Wednesday, August 1, 2012

Anagbado’s Spontinism Of Functional Art


WITH a series of products dubbed Ivie, illustrator and founder, Lizaad Creative Arts company, Chuma Anagbado is set to experiment a new art form, he tags Spontinism.
   The new form, he disclosed, is largely indigenous and cultural, noting that, “it is my own creation inspired by the art of my people. They are basic illustrations, very simple and not too detailed, but they still send across as much message as a detailed drawing would. You can call it line drawing if you want.  This type of art is generally grouped in the genre known as “urban art.”
  Anagbado further explained that beyond aesthetics, Spontinism works better as functional art. And for the exhibition, which was opened last weekend at Get Arena, Victoria Island, Lagos, two products: handmade T-shirts and framed artworks, were on display.
  But for the subsequent show, “we will diversify to include more products such as Jeanswear, shoes, hand bags, furniture etc,” he said.
  The Fine and Applied Arts graduate from the University of Benin continued, “We intend to use these illustrations to create clothing items, like making impressions on shirts, shoes, jewelry, we intend to use them on ceramics, porcelain or other ornaments and just about anything we can lay our hands on. The whole idea is to give life to those illustrations such that they become iconic and symbols of reference. This is just the first in a series of expositions we would be holding and we hope to push boundaries with Spontinism.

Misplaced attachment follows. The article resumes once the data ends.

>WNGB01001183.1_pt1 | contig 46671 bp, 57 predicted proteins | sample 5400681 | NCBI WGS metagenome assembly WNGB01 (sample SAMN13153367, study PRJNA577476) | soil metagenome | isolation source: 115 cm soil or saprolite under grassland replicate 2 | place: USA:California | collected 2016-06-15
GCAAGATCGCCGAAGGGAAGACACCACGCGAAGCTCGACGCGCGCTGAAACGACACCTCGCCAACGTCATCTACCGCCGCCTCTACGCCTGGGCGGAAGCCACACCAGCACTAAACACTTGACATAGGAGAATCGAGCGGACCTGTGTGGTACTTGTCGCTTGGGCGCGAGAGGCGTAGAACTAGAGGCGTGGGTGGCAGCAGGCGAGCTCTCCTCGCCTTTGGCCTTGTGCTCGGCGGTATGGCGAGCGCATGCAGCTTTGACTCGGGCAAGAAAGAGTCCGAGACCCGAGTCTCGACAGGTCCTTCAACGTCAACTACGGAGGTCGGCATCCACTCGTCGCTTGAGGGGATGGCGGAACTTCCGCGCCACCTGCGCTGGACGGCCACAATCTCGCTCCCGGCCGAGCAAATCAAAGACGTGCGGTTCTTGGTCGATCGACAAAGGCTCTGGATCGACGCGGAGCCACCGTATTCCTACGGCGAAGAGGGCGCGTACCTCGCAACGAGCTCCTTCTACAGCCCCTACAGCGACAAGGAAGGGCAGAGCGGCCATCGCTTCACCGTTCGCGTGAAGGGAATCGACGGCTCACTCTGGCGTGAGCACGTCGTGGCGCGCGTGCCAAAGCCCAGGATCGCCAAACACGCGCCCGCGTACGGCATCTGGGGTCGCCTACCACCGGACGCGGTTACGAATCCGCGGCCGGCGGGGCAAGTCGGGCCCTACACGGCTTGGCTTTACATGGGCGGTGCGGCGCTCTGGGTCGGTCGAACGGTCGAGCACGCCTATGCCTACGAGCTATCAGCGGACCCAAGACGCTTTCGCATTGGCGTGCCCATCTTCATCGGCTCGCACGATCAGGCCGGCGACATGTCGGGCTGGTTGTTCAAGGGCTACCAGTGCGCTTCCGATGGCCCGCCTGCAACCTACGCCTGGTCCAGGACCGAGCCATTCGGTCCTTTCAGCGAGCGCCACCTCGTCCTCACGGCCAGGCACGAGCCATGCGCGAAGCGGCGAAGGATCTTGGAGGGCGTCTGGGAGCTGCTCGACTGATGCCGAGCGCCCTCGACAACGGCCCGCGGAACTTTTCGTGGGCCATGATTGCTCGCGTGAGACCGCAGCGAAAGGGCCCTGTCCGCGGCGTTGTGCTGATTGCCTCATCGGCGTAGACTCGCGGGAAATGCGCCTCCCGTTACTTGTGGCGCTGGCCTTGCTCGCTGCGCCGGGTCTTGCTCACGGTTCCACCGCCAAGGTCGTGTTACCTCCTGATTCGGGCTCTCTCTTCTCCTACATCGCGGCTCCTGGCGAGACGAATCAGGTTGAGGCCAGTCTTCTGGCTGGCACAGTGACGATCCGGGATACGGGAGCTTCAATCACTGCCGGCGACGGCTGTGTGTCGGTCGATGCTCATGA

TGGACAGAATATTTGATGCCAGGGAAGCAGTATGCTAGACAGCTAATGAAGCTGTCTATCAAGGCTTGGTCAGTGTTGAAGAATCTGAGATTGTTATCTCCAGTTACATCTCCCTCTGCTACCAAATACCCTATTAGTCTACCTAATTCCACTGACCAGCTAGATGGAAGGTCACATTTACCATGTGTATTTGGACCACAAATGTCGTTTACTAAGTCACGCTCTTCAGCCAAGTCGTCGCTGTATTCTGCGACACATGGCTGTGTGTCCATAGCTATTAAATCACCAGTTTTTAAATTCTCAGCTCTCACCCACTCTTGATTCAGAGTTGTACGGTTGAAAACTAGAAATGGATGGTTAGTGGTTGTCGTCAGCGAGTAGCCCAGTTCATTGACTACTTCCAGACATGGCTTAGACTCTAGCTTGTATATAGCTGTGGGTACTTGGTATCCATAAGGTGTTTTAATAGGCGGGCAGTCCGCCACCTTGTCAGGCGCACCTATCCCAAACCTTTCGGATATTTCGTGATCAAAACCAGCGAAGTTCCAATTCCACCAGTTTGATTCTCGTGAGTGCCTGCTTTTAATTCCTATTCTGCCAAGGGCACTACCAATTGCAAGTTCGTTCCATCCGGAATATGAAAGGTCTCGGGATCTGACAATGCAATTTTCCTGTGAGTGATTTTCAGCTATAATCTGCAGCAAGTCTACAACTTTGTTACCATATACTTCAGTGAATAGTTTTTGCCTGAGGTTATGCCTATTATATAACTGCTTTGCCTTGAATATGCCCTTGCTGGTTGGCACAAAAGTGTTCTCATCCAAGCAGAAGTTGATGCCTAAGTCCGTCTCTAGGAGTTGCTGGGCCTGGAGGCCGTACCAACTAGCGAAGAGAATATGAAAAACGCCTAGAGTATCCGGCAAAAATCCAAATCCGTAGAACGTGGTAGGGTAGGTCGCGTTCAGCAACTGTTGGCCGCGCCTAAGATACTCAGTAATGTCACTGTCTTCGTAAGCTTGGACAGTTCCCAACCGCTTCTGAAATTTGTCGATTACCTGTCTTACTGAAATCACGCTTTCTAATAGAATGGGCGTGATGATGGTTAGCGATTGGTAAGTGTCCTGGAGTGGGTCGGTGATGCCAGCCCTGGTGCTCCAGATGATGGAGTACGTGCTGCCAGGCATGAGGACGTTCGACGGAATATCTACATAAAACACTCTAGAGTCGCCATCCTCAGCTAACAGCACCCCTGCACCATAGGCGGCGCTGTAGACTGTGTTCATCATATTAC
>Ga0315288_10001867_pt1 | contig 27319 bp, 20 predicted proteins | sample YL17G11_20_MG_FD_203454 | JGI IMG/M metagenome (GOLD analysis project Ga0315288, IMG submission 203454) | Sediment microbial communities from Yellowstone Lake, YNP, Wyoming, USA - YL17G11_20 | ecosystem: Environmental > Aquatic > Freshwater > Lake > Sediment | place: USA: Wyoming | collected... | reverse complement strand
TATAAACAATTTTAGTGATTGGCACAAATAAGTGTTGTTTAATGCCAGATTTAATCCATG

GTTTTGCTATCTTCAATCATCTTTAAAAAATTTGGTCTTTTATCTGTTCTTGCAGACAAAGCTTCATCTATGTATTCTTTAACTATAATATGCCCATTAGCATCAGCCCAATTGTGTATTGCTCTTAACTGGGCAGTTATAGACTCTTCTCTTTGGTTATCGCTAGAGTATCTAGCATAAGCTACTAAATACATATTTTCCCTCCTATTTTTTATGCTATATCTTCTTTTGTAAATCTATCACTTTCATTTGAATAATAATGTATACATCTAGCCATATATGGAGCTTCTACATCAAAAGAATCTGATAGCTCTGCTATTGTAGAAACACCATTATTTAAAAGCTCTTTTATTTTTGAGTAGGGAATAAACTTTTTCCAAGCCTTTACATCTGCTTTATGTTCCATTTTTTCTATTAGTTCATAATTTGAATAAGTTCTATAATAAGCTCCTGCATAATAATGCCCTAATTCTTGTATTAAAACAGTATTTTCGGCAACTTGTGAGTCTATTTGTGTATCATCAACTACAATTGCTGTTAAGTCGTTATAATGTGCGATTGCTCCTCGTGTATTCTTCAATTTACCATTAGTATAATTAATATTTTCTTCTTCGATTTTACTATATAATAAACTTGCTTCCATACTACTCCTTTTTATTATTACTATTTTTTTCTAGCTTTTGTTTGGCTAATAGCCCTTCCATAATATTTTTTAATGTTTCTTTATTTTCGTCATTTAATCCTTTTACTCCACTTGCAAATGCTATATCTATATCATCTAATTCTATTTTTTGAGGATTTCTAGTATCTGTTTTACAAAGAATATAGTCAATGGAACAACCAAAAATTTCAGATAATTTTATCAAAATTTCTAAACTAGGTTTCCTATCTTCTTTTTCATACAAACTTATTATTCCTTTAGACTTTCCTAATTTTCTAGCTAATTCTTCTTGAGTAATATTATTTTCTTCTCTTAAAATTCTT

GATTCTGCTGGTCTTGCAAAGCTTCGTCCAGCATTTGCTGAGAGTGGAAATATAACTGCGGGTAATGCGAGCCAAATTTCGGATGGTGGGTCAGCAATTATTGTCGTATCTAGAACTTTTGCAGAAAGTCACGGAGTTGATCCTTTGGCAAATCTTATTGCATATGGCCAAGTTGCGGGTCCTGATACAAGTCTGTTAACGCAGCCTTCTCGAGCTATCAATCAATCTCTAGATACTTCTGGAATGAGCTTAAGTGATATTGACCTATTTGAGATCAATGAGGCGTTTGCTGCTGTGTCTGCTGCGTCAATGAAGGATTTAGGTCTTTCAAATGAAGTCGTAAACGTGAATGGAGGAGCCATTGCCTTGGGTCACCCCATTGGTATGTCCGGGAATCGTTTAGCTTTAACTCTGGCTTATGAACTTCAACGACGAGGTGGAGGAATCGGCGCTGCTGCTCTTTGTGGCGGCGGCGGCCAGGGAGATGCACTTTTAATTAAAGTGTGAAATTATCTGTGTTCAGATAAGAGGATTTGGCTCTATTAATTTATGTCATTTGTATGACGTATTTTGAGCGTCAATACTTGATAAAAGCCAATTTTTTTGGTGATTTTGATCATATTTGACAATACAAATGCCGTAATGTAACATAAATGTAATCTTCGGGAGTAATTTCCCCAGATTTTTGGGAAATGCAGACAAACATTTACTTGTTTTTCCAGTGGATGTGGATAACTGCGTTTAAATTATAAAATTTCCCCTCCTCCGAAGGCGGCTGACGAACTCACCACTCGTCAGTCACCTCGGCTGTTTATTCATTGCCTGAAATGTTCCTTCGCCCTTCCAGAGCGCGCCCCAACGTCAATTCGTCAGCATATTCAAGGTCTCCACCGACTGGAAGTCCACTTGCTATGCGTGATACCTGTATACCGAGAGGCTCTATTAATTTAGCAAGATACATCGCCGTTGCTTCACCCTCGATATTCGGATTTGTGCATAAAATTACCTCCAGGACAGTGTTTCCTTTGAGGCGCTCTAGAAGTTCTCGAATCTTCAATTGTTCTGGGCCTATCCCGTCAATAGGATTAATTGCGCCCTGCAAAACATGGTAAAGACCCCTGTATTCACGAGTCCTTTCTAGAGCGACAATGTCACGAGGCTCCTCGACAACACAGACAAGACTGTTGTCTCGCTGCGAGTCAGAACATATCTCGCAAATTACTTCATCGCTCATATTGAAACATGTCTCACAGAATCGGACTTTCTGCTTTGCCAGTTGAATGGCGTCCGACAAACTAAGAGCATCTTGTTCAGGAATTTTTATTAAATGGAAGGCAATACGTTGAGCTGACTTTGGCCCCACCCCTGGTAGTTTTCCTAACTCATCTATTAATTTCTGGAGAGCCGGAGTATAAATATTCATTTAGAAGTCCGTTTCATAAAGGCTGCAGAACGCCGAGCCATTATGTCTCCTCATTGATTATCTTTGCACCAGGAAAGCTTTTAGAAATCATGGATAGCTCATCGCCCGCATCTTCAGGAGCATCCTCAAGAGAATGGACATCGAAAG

Curiously, in Anagbado’s experimentation, light, probably because of its functional nature, is optimally explored as against the use of colour and space. But in certain instances, a number of his illustrations are tied around geographical boundaries and happenings.
  Among the ‘illustrated cities’ in his collection are Abuja, Benin City, Port Harcourt, Lagos, Port Harcourt and Warri. He also touches on national issues including the current scourge of terrorism ravaging the Northern part of the country. 

How to lift marketing communication industry, by Oke


NEWLY elected president of Association of Advertising Agencies of Nigeria (AAAN), Mrs. Bunmi Oke, has identified “continuity, consolidation and revitalisation” as key values that can lift the marketing communication industry.
   According to her, “even if we do great work and we don’t cooperate together, disunity is bound to be. We need each other to progress; we need to include ourselves to understand our differences and challenges.”
  On consolidation, she cautioned that the Nigerian advertising market would soon experience a great boom, “so we should be prepared despite the ups and downs that the country may be facing at the moment. We should not be moved by what we see; let us build a brand that will help us have a win-win situation. With this bond we hope to move the association forward”.